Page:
Inclusive terms of address

Inclusive terms of address you can use when calling

One more …

We’ve all been there.  A person wanders on to the dance floor without a partner, and we need to get another person into the dance to complete the set.  So we say something like:  “one more lady, to dance with this fine gentleman here…” only to discover that the “fine gentleman” is really a woman that you couldn’t see clearly in the low lighting.  Here’s a magical phrase you can use instead:

  • “One more person, to dance with these lovely people here…”

Embarrassment averted.  Bonus:  this re-enforces the idea that anyone can dance with anyone.

Addressing the whole room

As a caller, sometimes you need to address everyone in the room to get their attention, for example at the beginning to get things rolling, after a break, and so on.  You probably have different phrases for different levels of formality, but the function is basically the same:  to get people’s attention.

Sometimes you might find that you are less than comfortable with your go-to phrases, because you are concerned that they are not as inclusive as they might be.  For example, you might be concerned that saying “guys” is really only addressing the men, or that saying “ladies and gentlemen” excludes non-binary people.

(The real pedants among you will want to point out that technically a gentleman is a man who does not have to work for a living (ie has income from tenants) and a lady is a daughter of a gentleman.  Therefore the terms actually exclude almost everyone in the modern world.)

If you feel that the terms “gentlemen” and “ladies” only made sense in Regency England and are best left there, here are some alternatives you could consider:

  • Everyone (“Good evening everyone and welcome to our Saturday night dance at Stadhampton Folk Dance Club…”)
  • Folks (“OK, folks, it’s time for parish notices…”)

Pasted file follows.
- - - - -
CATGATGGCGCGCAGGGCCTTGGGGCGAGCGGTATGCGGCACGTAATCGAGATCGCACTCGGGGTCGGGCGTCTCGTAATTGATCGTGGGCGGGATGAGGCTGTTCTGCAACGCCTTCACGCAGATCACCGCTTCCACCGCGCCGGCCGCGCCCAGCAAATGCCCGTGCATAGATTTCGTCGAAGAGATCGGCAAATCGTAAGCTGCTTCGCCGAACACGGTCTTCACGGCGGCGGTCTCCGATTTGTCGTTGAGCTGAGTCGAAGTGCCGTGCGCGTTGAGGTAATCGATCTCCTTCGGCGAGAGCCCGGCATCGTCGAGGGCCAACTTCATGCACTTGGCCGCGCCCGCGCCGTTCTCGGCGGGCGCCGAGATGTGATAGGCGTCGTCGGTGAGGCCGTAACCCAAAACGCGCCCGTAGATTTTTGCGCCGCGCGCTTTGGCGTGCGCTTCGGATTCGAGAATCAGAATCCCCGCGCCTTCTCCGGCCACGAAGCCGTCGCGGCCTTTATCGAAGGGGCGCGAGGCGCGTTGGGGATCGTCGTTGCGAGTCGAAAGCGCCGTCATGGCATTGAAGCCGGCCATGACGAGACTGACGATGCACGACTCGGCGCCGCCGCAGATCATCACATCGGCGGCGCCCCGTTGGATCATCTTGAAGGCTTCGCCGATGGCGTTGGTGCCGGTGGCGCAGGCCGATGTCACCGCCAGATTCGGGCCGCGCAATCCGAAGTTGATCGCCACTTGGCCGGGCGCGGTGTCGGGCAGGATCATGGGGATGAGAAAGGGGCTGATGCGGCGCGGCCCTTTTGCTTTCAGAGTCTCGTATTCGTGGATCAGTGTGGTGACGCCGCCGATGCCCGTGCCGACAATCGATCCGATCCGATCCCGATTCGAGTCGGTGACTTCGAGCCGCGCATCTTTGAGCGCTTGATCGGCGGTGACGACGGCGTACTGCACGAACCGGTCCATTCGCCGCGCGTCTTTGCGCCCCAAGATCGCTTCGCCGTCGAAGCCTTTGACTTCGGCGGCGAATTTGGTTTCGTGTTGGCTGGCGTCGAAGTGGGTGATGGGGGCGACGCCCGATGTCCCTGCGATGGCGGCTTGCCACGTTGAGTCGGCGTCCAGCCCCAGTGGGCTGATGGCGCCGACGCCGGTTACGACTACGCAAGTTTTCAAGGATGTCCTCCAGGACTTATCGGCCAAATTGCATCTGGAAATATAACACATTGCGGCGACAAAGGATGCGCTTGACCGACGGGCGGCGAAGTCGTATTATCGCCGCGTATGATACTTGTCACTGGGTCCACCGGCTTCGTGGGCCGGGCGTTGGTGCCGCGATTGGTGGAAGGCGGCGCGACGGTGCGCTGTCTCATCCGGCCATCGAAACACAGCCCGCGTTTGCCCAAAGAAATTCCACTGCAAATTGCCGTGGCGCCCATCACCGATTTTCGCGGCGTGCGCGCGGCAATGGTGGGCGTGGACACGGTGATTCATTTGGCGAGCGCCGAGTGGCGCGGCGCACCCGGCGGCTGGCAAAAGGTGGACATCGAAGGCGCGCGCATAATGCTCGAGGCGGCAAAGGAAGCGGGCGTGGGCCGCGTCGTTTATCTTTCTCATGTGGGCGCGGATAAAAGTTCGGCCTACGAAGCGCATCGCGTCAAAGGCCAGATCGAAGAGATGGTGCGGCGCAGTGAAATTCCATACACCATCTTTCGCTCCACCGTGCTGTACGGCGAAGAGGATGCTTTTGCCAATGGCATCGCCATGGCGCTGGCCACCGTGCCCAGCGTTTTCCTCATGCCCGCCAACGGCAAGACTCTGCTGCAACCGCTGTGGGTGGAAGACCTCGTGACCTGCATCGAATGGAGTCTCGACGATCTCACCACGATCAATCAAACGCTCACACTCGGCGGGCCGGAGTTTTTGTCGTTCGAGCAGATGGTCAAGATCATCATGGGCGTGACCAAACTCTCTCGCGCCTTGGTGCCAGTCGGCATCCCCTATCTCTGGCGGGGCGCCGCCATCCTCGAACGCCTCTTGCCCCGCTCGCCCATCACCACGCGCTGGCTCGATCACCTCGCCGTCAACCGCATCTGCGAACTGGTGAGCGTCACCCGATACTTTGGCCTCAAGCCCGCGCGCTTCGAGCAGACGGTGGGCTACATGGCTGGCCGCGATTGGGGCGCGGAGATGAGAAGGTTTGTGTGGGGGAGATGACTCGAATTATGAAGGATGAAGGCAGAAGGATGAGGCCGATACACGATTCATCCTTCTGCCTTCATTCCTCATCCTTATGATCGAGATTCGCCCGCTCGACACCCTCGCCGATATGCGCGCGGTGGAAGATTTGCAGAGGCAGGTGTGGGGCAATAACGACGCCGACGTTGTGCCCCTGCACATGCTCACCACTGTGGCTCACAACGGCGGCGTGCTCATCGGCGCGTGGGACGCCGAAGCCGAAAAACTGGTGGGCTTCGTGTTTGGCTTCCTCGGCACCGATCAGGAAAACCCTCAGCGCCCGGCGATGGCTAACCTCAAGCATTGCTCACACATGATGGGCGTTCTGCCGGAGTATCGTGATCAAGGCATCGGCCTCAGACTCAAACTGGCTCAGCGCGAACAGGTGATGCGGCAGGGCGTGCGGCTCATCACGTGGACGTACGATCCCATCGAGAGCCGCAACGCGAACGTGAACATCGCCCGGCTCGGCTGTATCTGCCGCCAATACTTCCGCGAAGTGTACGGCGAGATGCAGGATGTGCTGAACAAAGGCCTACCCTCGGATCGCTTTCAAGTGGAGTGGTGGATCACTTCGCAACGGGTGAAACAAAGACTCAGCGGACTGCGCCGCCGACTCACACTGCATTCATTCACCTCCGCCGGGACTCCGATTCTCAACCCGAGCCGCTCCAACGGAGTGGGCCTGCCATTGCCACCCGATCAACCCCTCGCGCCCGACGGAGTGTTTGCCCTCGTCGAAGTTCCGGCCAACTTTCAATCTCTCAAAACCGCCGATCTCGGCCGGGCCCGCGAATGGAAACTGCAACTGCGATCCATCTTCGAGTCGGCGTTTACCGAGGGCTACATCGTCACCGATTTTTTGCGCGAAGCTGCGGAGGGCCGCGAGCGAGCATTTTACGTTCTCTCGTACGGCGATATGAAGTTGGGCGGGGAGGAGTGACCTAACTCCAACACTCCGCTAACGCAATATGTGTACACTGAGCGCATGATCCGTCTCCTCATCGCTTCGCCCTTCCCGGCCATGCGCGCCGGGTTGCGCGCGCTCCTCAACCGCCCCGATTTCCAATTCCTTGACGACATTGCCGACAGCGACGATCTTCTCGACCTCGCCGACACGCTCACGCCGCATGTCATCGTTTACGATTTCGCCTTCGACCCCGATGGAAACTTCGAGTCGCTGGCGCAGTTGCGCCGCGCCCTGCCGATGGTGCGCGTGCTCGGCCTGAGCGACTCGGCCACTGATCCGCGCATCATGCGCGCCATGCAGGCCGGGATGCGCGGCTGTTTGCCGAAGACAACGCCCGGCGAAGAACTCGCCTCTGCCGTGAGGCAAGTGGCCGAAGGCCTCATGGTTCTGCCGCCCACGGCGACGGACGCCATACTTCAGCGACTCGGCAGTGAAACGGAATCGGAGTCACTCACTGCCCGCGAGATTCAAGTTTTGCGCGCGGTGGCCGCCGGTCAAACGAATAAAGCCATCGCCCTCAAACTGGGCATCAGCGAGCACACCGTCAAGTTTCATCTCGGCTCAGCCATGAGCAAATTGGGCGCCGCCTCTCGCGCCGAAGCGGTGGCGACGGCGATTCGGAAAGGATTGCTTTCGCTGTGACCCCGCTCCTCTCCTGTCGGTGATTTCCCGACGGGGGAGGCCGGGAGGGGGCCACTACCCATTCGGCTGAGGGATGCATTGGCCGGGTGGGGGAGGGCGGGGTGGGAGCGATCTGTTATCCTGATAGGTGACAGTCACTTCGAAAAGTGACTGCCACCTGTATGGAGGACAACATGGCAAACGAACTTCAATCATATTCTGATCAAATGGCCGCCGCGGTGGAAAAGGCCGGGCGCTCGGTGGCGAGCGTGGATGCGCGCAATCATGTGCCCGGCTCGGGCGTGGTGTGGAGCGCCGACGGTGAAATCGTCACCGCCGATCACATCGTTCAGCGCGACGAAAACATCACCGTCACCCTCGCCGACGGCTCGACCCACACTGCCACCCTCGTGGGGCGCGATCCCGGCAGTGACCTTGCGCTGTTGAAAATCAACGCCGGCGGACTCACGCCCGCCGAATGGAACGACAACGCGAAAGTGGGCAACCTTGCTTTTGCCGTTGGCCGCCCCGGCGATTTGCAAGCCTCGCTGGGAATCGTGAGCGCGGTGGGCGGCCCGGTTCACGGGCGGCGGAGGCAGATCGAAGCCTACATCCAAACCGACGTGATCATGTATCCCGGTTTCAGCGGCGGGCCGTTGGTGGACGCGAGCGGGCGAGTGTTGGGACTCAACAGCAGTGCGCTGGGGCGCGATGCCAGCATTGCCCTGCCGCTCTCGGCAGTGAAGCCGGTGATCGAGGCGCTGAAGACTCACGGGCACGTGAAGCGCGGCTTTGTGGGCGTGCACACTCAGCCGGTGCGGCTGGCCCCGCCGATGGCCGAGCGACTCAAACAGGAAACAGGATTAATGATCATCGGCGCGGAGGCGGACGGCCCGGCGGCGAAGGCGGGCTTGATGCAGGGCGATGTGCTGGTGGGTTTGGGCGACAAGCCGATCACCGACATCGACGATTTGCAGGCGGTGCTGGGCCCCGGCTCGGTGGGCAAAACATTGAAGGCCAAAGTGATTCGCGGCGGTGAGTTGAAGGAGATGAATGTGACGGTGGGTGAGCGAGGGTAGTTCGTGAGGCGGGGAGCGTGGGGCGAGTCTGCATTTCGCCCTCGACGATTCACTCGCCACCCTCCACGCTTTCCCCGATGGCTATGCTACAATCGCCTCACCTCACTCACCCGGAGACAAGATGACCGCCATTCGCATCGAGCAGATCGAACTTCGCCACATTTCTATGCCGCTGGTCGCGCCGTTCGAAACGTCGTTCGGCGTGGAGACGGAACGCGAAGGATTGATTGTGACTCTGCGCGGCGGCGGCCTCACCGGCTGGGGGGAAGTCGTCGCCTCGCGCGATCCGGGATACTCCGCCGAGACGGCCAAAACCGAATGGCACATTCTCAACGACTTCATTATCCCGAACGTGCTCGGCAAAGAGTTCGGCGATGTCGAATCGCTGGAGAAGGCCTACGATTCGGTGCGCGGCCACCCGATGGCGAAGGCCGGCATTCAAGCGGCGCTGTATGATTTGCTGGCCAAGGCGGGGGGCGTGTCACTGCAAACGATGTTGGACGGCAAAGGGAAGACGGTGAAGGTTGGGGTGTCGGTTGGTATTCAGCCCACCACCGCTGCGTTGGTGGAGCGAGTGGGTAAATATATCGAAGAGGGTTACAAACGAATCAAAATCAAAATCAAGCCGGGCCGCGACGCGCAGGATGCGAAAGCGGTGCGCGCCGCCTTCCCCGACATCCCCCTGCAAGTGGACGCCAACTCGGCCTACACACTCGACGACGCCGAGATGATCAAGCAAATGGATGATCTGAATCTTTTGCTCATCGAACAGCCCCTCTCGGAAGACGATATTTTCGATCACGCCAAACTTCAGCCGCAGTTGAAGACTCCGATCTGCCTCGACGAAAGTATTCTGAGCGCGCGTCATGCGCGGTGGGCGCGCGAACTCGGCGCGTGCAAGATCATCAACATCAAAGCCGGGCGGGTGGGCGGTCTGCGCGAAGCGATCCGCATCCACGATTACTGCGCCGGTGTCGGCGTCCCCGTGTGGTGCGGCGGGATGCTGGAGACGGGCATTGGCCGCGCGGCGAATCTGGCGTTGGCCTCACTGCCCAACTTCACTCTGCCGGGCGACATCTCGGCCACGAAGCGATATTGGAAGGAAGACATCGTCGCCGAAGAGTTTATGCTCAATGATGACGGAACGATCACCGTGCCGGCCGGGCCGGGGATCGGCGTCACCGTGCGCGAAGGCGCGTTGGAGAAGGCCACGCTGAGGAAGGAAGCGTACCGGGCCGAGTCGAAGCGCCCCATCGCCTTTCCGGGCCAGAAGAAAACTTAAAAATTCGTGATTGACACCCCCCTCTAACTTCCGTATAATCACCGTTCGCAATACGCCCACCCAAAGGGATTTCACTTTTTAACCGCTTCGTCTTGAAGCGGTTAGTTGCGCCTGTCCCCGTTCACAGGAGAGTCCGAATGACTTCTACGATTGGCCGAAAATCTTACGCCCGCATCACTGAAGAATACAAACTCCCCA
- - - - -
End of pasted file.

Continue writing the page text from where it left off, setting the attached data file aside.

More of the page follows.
• People (“All right, people, let’s do it with some music…”)
  • Lovely dancers (“Hello, lovely dancers!  Let’s form longways sets…”)
  • Honoured guests (“Honoured guests, good evening and welcome to …”)

You could not use a term of address.  Instead you could simply say, politely, what you need to say.  For example:

  • “Good evening and welcome to $event.  May I introduce your band…”
  • “Your attention please.  $person would like to say a few words…”

In the end, we all want to pick a term of address which fosters the right atmosphere and respects both the dancers and the occasion.  As always, there is no substitute for knowing your audience.

Addressing individuals

What if you need to address an individual dancer and you don’t know their name?  Perhaps you don’t want to say “sir” or “madam” because you don’t want to take a guess at their gender and risk getting it wrong.

Here are some possible alternatives you could consider:


There is an argument to be made that addressing an individual dancer singles them out, no matter why you do it, and always makes people feel uncomfortable.  Certainly, “you, sir, try the other left” is to be avoided, with other phrases that involve picking on individuals.  Ultimately, adding “sir” or “madam” to a phrase doesn’t automatically make it polite.

However, there may be other occasions where you’re not addressing a dancer to single them out.  Maybe you’re demonstrating a figure and you want to take a dancer’s place in the set for the demonstration, so you want to say something like “may I take your place, sir?”  So let’s look at some other options.

Alternative phrases
  • “May I take your place a moment to demonstrate this?”
  • “May I borrow you to help demonstrate a box the gnat?”
  • “Right this way, follow me under the arch…”
Alternative ways of adding politeness
  • Taking the microphone away from your face when speaking to an individual.  This removes the power imbalance of having your voice much louder than their voice.
  • Checking with dancers first before using them for demos:  “Are you ok to help demo a right and left through?”  (Bonus:  you won’t accidentally pick the minor set that only got it right by a fluke last time.)
  • Thanking the demo set when they’re done.  A quick round of applause is good.
  • Never miss an opportunity to compliment the dancers.  “We’ll have a quick demo from these lovely people here.”  “Round to the left like they’re doing so beautifully in that set over by the bar.”  “Round of applause for our wonderful demo set.”

If all else fails…

…try this?

If we shadows have offended,
Think but this, and all is mended,
That you have but slumber’d here
While these visions did appear.
And this weak and idle theme,
No more yielding but a dream,
Gentles, do not reprehend:
If you pardon, we will mend:
And, as I am an honest Puck,
If we have unearned luck
Now to ‘scape the serpent’s tongue,
We will make amends ere long;
Else the Puck a liar call;
So, good night unto you all.
Give me your hands, if we be friends,
And Robin shall restore amends.